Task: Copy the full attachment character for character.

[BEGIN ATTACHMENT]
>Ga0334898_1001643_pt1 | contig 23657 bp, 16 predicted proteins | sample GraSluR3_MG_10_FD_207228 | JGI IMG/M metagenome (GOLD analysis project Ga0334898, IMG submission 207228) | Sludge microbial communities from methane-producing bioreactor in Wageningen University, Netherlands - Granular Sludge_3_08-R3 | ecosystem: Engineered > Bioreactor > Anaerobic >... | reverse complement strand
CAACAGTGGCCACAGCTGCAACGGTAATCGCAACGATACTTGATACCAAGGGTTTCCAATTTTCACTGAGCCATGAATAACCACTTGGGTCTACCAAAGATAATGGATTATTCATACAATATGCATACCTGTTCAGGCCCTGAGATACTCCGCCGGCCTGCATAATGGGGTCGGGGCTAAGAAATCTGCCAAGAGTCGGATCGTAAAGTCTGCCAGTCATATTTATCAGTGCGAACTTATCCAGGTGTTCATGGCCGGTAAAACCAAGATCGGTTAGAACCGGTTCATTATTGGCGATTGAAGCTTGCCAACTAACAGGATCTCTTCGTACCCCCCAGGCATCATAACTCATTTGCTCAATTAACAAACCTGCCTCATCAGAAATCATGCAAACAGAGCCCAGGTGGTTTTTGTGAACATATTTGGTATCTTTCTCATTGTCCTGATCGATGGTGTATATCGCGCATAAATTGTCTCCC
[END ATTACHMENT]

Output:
>Ga0334898_1001643_pt1 | contig 23657 bp, 16 predicted proteins | sample GraSluR3_MG_10_FD_207228 | JGI IMG/M metagenome (GOLD analysis project Ga0334898, IMG submission 207228) | Sludge microbial communities from methane-producing bioreactor in Wageningen University, Netherlands - Granular Sludge_3_08-R3 | ecosystem: Engineered > Bioreactor > Anaerobic >... | reverse complement strand
CAACAGTGGCCACAGCTGCAACGGTAATCGCAACGATACTTGATACCAAGGGTTTCCAATTTTCACTGAGCCATGAATAACCACTTGGGTCTACCAAAGATAATGGATTATTCATACAATATGCATACCTGTTCAGGCCCTGAGATACTCCGCCGGCCTGCATAATGGGGTCGGGGCTAAGAAATCTGCCAAGAGTCGGATCGTAAAGTCTGCCAGTCATATTTATCAGTGCGAACTTATCCAGGTGTTCATGGCCGGTAAAACCAAGATCGGTTAGAACCGGTTCATTATTGGCGATTGAAGCTTGCCAACTAACAGGATCTCTTCGTACCCCCCAGGCATCATAACTCATTTGCTCAATTAACAAACCTGCCTCATCAGAAATCATGCAAACAGAGCCCAGGTGGTTTTTGTGAACATATTTGGTATCTTTCTCATTGTCCTGATCGATGGTGTATATCGCGCATAAATTGTCTCCC